85.Xinhua Insight: Tightened supervision intensifies China's pollution fight
By Xinhua writers Li Laifang & Wang Jian
Air quality in northern China improved Sunday thanks to a cold front. There is no let-up for local authorities, however, as the top environmental watchdog has launched a new round of air quality inspections.
The Ministry of Environmental Protection (MEP) dispatched 18 teams to Beijing, Tianjin, Hebei, Henan, Shanxi and Shandong, for a one-month review of pollution control efforts.
After visiting 199 local government departments and companies in 18 targeted cities Friday, inspectors found 42 issues, including a lack of reporting by responsible units and district governments in Jinan, the provincial capital of Shandong, the MEP said Saturday.
The Beijing-Tianjin-Hebei region is China's most heavily polluted area and prone to smog in winter.
Inspections have proved effective in pressing local governments and companies to meet their environmental protection obligations, especially since China's revised Environmental Protection Law, considered the strictest in history, took effect in January 2015.
"Central or provincial inspections have been designed to find out and solve urgent environmental problems," said Wang Ande, head of Shandong Provincial Environmental Protection Department.
"Inspectors help to solve problems," said the official, adding that the province still had room for improvement.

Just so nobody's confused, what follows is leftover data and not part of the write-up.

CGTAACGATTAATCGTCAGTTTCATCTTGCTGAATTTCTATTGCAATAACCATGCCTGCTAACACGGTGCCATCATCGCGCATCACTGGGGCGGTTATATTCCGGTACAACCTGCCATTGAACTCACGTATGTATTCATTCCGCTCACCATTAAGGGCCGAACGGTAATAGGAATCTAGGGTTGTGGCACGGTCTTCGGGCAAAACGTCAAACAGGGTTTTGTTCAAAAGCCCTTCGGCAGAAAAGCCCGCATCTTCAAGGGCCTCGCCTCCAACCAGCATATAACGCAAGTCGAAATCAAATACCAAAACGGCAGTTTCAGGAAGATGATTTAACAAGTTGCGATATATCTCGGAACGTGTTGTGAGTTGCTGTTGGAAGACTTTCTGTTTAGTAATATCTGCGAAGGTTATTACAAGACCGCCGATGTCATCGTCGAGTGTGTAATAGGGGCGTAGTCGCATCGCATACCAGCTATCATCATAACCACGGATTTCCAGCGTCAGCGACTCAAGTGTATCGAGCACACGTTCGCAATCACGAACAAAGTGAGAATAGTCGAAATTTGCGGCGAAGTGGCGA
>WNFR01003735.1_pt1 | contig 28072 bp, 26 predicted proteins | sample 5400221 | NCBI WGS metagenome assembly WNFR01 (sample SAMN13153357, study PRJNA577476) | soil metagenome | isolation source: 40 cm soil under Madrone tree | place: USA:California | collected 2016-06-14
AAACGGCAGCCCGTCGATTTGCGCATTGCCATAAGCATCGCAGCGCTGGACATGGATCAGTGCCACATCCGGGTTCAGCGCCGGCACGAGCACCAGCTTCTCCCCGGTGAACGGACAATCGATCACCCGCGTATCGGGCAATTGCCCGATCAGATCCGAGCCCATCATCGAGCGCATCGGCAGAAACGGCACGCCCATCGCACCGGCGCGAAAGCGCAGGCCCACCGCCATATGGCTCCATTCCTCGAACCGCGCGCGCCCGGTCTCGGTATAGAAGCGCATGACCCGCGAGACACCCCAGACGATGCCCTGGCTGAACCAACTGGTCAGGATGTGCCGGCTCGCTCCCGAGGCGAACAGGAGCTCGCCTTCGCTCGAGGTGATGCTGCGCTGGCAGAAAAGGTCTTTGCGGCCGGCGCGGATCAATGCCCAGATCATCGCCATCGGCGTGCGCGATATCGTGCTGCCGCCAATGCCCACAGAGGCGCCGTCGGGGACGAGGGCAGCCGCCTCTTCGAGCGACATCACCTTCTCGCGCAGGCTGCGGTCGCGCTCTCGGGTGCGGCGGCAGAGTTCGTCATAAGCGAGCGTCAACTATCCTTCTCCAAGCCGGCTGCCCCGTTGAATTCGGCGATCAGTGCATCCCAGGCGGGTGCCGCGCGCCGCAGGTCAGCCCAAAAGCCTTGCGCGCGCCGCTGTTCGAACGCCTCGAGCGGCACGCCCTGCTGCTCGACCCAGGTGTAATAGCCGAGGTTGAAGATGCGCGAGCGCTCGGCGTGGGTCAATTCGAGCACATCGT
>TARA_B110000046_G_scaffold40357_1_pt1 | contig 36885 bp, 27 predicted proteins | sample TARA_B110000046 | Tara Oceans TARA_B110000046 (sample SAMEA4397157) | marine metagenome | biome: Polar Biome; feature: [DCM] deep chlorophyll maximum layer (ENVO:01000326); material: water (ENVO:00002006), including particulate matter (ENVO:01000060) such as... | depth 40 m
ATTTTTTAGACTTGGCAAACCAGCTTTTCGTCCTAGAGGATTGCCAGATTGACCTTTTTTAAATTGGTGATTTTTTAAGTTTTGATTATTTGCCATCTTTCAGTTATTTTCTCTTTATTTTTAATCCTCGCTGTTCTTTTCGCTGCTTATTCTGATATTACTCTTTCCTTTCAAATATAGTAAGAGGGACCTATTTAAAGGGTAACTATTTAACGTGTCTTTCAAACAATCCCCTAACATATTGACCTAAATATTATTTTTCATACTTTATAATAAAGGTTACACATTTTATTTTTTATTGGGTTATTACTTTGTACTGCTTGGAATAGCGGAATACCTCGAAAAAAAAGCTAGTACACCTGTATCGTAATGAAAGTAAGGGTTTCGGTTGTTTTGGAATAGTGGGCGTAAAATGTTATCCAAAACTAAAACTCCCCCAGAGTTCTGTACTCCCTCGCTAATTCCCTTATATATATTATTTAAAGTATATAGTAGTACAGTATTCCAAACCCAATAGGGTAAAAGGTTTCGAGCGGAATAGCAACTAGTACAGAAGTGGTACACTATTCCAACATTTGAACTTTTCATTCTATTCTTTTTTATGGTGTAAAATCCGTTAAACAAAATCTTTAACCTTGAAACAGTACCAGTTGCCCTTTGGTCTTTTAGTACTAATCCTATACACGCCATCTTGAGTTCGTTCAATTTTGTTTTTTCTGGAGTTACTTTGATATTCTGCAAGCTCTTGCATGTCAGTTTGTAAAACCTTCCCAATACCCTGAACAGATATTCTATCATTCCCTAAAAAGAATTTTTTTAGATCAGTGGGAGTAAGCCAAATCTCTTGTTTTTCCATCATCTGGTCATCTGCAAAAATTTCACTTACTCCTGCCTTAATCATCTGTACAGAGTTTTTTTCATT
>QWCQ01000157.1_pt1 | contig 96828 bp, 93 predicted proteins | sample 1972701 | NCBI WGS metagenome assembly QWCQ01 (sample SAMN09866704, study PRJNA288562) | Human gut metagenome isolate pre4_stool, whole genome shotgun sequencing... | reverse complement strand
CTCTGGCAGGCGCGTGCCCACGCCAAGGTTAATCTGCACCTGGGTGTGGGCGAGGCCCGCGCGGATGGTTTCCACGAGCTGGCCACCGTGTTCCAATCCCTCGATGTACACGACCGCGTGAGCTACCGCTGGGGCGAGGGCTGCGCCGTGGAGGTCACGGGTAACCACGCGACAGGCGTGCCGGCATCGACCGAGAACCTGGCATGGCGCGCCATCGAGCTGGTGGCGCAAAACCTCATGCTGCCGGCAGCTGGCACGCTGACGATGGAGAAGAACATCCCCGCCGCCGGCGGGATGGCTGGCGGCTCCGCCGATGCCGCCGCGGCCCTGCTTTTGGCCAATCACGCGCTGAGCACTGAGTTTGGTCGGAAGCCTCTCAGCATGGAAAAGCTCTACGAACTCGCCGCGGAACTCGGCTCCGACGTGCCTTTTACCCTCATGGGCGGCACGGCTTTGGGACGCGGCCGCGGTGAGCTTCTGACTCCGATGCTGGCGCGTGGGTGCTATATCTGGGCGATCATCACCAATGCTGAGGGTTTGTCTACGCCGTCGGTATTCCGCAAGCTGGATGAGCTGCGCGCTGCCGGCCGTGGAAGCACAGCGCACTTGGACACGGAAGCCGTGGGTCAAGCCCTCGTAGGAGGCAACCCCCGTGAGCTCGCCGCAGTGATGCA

To prevent fake data, Shandong has recruited a third party to verify data from the province's automatic air quality monitoring stations.
One tenth of all coal consumption in China is in Shandong, making it first nationwide. In 2015, the province burned 400 million tonnes of coal.
Last year, Shandong issued 590 million yuan (86 million U.S. dollars) in fines for nearly 9,000 environment-related cases, up 75 percent and 28 percent, respectively, from 2015.
Beijing and Linfen, a city in coal-rich Shanxi, both recently established environmental police teams.
Beijing's environmental police have detained two suspects in connection to environmental crimes since the department's inauguration mid-January.
"We also work with the land, resource and water authorities to address illegal mining or misuse of farmland," said Pei Xudong, an official with the environmental police under Beijing Municipal Public Security Bureau.
Linfen was in the spotlight last month over excessive levels of sulfur dioxide in air on smoggy days in winter. The city's leaders were summoned by the top environment watchdog for answer for their lax protection.
Police in Linfen have promised zero-tolerance of environment-related crimes, according to a leading official with the municipal public security bureau.
Nationwide, other provinces such as Hebei, Liaoning and Guangdong are piloting environmental police.
Police in Shandong handled 671 pollution offenses and arrested more than 1,000 suspects last year, local official data showed.